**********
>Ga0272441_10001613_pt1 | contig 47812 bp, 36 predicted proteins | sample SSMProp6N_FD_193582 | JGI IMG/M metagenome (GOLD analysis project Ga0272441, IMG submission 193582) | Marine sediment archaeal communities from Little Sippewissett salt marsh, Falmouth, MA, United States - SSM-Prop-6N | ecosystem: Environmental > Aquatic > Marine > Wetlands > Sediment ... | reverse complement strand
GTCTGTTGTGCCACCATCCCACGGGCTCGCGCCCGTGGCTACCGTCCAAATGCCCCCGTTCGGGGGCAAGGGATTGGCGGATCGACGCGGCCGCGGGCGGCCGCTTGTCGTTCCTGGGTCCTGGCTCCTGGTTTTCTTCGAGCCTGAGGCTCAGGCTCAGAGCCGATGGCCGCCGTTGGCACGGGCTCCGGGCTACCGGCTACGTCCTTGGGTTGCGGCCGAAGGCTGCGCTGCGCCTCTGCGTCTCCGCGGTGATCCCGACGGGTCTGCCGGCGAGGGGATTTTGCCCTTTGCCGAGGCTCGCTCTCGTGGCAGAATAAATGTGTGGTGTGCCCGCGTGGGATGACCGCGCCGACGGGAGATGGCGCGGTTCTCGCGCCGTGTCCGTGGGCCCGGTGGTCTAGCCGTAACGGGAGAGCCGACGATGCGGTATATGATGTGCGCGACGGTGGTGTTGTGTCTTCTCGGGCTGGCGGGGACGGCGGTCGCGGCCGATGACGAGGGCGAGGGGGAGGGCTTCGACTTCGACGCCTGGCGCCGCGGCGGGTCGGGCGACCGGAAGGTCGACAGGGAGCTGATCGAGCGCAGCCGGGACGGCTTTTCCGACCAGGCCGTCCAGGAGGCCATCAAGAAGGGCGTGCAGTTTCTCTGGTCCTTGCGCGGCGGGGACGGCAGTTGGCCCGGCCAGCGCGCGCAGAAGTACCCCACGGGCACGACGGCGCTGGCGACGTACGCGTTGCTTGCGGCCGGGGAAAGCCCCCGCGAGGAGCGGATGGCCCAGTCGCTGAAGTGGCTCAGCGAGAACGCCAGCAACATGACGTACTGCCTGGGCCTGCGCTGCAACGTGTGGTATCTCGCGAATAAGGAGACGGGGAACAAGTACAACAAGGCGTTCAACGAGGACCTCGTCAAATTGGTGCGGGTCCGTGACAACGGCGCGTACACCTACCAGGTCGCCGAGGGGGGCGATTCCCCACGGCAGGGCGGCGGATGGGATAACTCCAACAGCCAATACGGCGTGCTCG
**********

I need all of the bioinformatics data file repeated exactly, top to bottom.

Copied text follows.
>Ga0272441_10001613_pt1 | contig 47812 bp, 36 predicted proteins | sample SSMProp6N_FD_193582 | JGI IMG/M metagenome (GOLD analysis project Ga0272441, IMG submission 193582) | Marine sediment archaeal communities from Little Sippewissett salt marsh, Falmouth, MA, United States - SSM-Prop-6N | ecosystem: Environmental > Aquatic > Marine > Wetlands > Sediment ... | reverse complement strand
GTCTGTTGTGCCACCATCCCACGGGCTCGCGCCCGTGGCTACCGTCCAAATGCCCCCGTTCGGGGGCAAGGGATTGGCGGATCGACGCGGCCGCGGGCGGCCGCTTGTCGTTCCTGGGTCCTGGCTCCTGGTTTTCTTCGAGCCTGAGGCTCAGGCTCAGAGCCGATGGCCGCCGTTGGCACGGGCTCCGGGCTACCGGCTACGTCCTTGGGTTGCGGCCGAAGGCTGCGCTGCGCCTCTGCGTCTCCGCGGTGATCCCGACGGGTCTGCCGGCGAGGGGATTTTGCCCTTTGCCGAGGCTCGCTCTCGTGGCAGAATAAATGTGTGGTGTGCCCGCGTGGGATGACCGCGCCGACGGGAGATGGCGCGGTTCTCGCGCCGTGTCCGTGGGCCCGGTGGTCTAGCCGTAACGGGAGAGCCGACGATGCGGTATATGATGTGCGCGACGGTGGTGTTGTGTCTTCTCGGGCTGGCGGGGACGGCGGTCGCGGCCGATGACGAGGGCGAGGGGGAGGGCTTCGACTTCGACGCCTGGCGCCGCGGCGGGTCGGGCGACCGGAAGGTCGACAGGGAGCTGATCGAGCGCAGCCGGGACGGCTTTTCCGACCAGGCCGTCCAGGAGGCCATCAAGAAGGGCGTGCAGTTTCTCTGGTCCTTGCGCGGCGGGGACGGCAGTTGGCCCGGCCAGCGCGCGCAGAAGTACCCCACGGGCACGACGGCGCTGGCGACGTACGCGTTGCTTGCGGCCGGGGAAAGCCCCCGCGAGGAGCGGATGGCCCAGTCGCTGAAGTGGCTCAGCGAGAACGCCAGCAACATGACGTACTGCCTGGGCCTGCGCTGCAACGTGTGGTATCTCGCGAATAAGGAGACGGGGAACAAGTACAACAAGGCGTTCAACGAGGACCTCGTCAAATTGGTGCGGGTCCGTGACAACGGCGCGTACACCTACCAGGTCGCCGAGGGGGGCGATTCCCCACGGCAGGGCGGCGGATGGGATAACTCCAACAGCCAATACGGCGTGCTCG